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  • Context (IE): India’s proposed digital competition law aims to stop tech giants from self-preferencing or using data from one company to benefit another.
  • The proposed law is inspired by the European regulatory model.
  • It is designed to prevent anti-competitive practices, ensure transparency, and curb unfair favouritism in the digital sector.
  • The Bill was drafted by a 16-member committee on digital competition law after a year of deliberation.

Key Observations and Recommendations of the Committee

Need for ex-ante regulation of Digital Competition

  • The ex-post framework (intervening after an event occurs) under the Competition Act of 2002 fails to promptly address anti-competitive conduct, highlighting the need for new legislation.
  • The present framework may not be effective in addressing the irreversible tipping of markets in favour of large digital enterprises.

Irreversible tipping of markets

  • A situation where a market undergoes a fundamental and permanent change, often leading to the dominance of a single firm or technology.
  • This can occur due to network effects, economies of scale, or other competitive advantages that make it difficult for new entrants to compete, resulting in a stable market structure that is resistant to change.
  • The Committee recommends the Digital Competition Act, which would empower the Competition Commission of India (CCI) to regulate large digital enterprises ex-ante (intervening before an event occurs), ensuring fair competition.
  • The proposed legislation should regulate only those enterprises that have a significant presence and the ability to influence the Indian digital market.

Systemically Significant Digital Enterprises (SSDEs)

  • Certain features of digital markets enable enterprises to gain influence quickly, this includes:
    1. Collection of user data, which can allow large incumbent enterprises to enter related markets;
    2. Network effects, where the utility of a service increases when the number of users consuming the service increases, and
    3. Economies of scale, wherein incumbents can offer digital services at lower costs as compared to new entrants.
  • The Committee recommended designating entities offering certain core digital services as SSDEs for ex-ante regulation, as these services are susceptible to market concentration.
    • These include search engines, social networking services, operating systems, and web browsers.

Thresholds for Classification of SSDEs

  • The Committee recommended using both quantitative thresholds and qualitative criteria to designate enterprises as SSDEs.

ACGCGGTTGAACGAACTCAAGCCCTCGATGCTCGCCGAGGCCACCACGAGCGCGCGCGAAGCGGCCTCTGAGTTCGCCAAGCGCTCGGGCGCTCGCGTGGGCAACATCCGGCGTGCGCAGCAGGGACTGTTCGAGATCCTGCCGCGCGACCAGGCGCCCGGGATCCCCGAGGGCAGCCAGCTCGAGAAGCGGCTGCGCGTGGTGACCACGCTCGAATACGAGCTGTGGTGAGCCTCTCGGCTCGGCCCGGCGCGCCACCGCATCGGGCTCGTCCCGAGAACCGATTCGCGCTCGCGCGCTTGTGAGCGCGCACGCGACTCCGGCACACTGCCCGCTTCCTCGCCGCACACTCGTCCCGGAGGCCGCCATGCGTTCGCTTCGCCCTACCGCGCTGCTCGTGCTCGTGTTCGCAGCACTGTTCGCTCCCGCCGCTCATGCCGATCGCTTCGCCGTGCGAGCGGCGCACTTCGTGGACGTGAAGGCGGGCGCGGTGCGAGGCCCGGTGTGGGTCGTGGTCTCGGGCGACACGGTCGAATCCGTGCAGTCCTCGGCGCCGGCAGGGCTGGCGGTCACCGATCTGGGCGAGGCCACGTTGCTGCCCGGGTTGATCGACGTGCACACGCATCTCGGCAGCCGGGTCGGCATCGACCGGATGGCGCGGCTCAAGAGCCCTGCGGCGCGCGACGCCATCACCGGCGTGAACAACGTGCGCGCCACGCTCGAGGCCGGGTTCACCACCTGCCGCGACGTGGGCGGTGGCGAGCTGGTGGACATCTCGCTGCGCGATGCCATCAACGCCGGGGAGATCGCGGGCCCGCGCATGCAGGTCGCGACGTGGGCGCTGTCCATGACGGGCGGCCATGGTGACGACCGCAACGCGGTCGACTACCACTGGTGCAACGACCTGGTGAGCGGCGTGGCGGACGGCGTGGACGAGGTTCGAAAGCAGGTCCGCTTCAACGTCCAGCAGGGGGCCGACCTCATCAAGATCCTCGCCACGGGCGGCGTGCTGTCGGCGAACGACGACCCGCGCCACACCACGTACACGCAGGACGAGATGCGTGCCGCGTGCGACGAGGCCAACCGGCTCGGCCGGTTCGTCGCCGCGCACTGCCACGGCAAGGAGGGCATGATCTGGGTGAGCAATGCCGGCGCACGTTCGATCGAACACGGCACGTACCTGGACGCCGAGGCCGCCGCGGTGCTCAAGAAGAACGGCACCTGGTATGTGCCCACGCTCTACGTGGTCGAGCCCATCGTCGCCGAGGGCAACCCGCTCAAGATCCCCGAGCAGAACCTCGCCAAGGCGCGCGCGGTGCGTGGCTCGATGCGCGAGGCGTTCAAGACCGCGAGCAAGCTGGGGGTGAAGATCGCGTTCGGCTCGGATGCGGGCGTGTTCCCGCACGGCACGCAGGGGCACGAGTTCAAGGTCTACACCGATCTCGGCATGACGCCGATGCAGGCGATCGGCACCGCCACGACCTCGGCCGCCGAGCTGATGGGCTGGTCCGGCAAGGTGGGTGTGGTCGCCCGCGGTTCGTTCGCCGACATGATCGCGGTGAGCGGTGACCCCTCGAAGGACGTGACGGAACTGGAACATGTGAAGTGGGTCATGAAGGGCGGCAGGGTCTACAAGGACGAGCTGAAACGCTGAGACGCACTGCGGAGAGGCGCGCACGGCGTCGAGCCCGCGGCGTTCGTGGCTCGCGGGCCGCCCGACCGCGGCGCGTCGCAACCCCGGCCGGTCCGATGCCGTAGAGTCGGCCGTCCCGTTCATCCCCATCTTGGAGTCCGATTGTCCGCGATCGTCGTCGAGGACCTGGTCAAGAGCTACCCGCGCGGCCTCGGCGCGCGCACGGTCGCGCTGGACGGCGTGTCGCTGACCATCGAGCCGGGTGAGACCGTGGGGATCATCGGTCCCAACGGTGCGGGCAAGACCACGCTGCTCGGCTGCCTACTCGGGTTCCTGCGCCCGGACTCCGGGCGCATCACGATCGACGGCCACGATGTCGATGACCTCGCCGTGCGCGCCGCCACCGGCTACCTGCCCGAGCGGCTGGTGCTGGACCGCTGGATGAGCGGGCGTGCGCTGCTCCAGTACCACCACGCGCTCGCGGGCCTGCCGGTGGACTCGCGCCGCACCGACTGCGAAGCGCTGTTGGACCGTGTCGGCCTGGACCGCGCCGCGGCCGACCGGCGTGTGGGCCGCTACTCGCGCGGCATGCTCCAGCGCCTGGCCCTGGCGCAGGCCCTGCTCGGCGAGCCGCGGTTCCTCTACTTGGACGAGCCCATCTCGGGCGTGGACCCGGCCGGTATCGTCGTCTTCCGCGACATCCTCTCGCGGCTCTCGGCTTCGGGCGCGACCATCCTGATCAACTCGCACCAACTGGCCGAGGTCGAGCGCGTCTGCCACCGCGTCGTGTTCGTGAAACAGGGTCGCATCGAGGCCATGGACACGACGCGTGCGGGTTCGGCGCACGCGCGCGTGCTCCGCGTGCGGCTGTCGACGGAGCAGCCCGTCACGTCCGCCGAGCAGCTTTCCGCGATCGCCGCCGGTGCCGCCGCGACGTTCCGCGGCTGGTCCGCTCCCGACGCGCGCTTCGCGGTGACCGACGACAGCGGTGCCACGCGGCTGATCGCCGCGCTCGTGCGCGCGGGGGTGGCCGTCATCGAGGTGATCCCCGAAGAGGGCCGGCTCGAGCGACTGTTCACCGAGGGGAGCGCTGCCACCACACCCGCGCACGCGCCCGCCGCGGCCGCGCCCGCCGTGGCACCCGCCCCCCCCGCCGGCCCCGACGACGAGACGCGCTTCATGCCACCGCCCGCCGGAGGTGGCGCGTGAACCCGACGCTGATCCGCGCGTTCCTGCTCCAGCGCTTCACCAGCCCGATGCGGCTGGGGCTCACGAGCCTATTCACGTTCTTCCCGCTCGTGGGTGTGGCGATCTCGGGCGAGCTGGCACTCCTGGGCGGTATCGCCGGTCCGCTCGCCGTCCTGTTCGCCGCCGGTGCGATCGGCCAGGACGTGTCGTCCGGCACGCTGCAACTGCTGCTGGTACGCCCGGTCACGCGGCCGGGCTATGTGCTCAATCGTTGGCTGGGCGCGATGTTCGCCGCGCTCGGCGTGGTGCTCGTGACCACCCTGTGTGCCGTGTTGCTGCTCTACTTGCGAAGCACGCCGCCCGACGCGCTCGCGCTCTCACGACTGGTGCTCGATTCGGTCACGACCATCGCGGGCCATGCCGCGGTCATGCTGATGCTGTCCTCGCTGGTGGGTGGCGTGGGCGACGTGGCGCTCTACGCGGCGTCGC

The Quantitative threshold

  • It can be based on a dual test of:
    1. Significant financial strength, gauged from parameters such as turnover, gross merchandise value, and market capitalisation and
    2. Significant spread based on the number of business and end users of the core digital service in India.
  • Digital enterprises fulfilling the quantitative thresholds would have to report the same to CCI, which will then designate them as SSDEs.
    • The quantitative threshold may not cover all digital enterprises that may have a significant presence in Indian digital markets.
  • The Committee recommended that a set of qualitative criteria may be used to designate such enterprises as SSDEs.
    • These criteria include the resources of the enterprise and the volume of data aggregated by them.

Associate Digital Enterprises (ADEs)

  • In some cases, compliance may be required from multiple digital enterprises in a group that is engaged in providing a core digital service.
  • The Committee recommended that notifying enterprises should identify all other enterprises within its group involved in the provision of a core digital service.
  • These enterprises should be designated as ADEs under the proposed framework.

Obligations of SSDEs

  • The Committee recommends prohibiting SSDEs from carrying out certain practices. These include
    1. Favouring their own products and services or those of related parties,
    2. Using non-public data of business users operating on their core digital service to compete with those users,
    3. Restricting users from using third-party applications on their core digital services and
    4. Requiring or incentivising users of an identified core digital service to use other products or services offered by the SSDE.